Soundscapes of the diver[city]


Mapping the sounds, images, voices, languages and cultures of the cities

This ongoing exploratory study (Jupp, 2006) utilizes walking methodology (Springgay & Truman, 2017) and sound scaping/sound walking (Carlyle, 2007) - Walking Sound Methodologies (WSM)  to capture the cultural and linguistic diversity of the cities (Diver[city]). I immersed myself in walking the main streets and other important places of the cities to capture their cultural and linguistic richness. 

This project has two major goals: 1) to theorize how the concepts of languages and cultures intersect and are not static symbols, and 2) to build a sense of awareness of the vibrant cultures and languages of the cities. I hope that this research helps to create a welcoming feeling of belonging in our communities. The documented soundscapes accompanied by photos or videos are useful for educators to create lessons, tasks and assignments within their curricular practices. This may advance ongoing conversations in critical multi/literacies and linguistic landscapes that embrace the complex perspectives of plurilingual/cultural cities. 

As an aesthetical multimodal, creative and artistic inquiry project, I understand languages and cultures as synergic and ecological entities that foster collectivity and subjectivity beyond individuality and materiality within geospatial territories for all. 


Complexity theory 

Complexity theory is a field of study that seeks to understand the inherent uncertainty and non-linearity complexity of systems and how they evolve over time. It is concerned with understanding the behaviour of complex systems, and how they can be modelled and analyzed to gain insight into their behaviour. (Grobman, 2005). Complexity theory draws on ideas of a complex adaptive system (CAS) in which the word “complex” implies diversity, through a great number, and a wide variety of interdependent, yet autonomous parts. “Adaptive” refers to the system’s ability to alter, change, and learn from past experiences. The “system” portion refers to a set of connected, interdependent parts; a network. While there are a great number of CAS existing at different scales, complexity theory reveals that there are common, interrelated principles which can be observed across all CAS (Zimmerman et al., 1998).

Plurilingualism and Pluriculturalism

Plurilingualism as a theory and educational approach look at people’s language(s) repertories and how they use them at any given moment to communicate (Piccardo & Ortega, 2018). The use of these languages at is aimed toward valuing even the most partial knowledge or variations of any language. Therefore,  “Plurilingualism is a unique, overarching notion, implying a subtle but profound shift in perspective, both horizontally, toward the use of multiple languages, and vertically, toward valuing even the most partial knowledge of a language (and another para- and extralinguistic resources) as tools for facilitating communication.”(Piccardo & Puozzo, 2015, p. 319).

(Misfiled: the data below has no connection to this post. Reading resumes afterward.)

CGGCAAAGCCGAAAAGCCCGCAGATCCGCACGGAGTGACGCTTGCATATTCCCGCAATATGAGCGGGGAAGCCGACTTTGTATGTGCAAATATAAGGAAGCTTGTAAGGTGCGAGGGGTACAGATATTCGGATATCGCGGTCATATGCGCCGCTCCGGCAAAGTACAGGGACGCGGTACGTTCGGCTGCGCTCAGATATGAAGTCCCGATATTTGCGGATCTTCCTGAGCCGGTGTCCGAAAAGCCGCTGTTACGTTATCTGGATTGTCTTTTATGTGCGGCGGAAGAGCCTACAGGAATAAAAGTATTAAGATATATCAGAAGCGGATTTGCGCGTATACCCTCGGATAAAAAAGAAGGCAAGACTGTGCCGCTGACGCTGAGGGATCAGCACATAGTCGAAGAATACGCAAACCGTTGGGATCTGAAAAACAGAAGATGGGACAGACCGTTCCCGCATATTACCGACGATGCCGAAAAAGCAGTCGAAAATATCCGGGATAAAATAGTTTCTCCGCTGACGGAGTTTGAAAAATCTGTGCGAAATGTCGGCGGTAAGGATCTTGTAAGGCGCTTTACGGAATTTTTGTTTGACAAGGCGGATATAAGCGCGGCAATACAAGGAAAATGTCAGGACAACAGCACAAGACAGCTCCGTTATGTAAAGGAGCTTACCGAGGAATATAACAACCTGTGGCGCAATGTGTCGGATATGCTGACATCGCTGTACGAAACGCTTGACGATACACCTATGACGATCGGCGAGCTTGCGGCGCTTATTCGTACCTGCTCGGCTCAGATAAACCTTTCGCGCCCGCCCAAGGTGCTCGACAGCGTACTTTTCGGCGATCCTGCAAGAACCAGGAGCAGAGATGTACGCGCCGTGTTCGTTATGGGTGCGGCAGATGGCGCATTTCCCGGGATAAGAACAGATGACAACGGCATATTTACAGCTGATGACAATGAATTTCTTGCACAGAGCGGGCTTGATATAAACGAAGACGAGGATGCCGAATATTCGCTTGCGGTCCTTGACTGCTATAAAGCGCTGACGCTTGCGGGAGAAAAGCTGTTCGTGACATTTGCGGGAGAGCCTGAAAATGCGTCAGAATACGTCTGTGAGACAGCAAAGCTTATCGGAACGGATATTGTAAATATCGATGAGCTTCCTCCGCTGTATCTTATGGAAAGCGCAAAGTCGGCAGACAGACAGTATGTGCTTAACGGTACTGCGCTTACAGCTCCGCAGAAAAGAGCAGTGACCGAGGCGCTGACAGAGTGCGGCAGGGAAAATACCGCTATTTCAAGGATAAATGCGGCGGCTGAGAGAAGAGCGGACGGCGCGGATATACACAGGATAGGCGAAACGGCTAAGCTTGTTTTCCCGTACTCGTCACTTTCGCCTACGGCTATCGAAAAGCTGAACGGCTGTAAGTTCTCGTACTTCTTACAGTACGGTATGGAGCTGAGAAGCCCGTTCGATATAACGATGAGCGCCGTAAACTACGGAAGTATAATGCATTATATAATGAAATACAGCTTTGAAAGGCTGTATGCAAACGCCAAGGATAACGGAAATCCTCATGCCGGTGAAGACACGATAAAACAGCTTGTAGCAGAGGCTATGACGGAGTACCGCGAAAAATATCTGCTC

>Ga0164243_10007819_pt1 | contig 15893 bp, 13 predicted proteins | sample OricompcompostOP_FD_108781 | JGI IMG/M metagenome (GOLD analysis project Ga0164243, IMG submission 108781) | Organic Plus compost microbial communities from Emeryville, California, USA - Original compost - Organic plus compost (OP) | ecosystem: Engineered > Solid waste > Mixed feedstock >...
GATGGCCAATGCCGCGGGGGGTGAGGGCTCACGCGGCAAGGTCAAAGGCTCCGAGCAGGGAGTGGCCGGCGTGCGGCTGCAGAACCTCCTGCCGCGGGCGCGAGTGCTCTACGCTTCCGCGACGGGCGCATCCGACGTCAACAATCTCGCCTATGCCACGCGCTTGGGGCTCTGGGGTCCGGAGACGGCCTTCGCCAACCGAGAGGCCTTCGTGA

The notion of plurilingualism is informed by several interrelated key constructs, particularly: plurilingual and pluri-/intercultural competence, agency (with the user/learner seen as a social agent), and mediation. This competence mainly refers to “the ability to use languages for the purposes of communication and to take part in intercultural interaction, where a person, viewed as a social agent, has proficiency, of varying degrees, in several languages and experience of several cultures.” (Council of Europe, 2001, p. 168).

Pluriversal Politics

Politics are based on the existence of multiple universes and thus a variety of realities (Escobar, 2020). The concept of a pluriverse refers to a world in which multiple realities exist, rather than the current reality shaped by extractivism, globalization, and neoliberalism, which suggests that any alternative is limited or even impossible, and constructed in its own dominant language. Escobar introduces the idea of radical relationality as a way of imagining a pluriversal world, which refers to the interconnectedness of all forms of life (human, non-human, and beyond human) in a non-dualistic ecosystem.



Recording Tools



Image and map analysis

I initially used photograph analysis as a  way to learn and  “understand how societies are culturally and socially constructed, to critically uncover the meaning people place on certain activities, places, things and rituals and to record and analyze important social events and problems.” (Cleland & MacLeod, 2021, p. 231). I paid attention to how cultures/languages were exhibited and made marks on the photos. 

After that, I used a point pattern analysis within map analysis which “ looks at the relationship between the locations of objects or events in space relative to the locations of other objects or events” (Deluca & Matson, 2017, p. 112) to understand how cultures and languages perform, correlate or overlap with each other.  I made a list of all the languages and cultures  I experienced by re-casting/re-listening to the recorded soundscapes.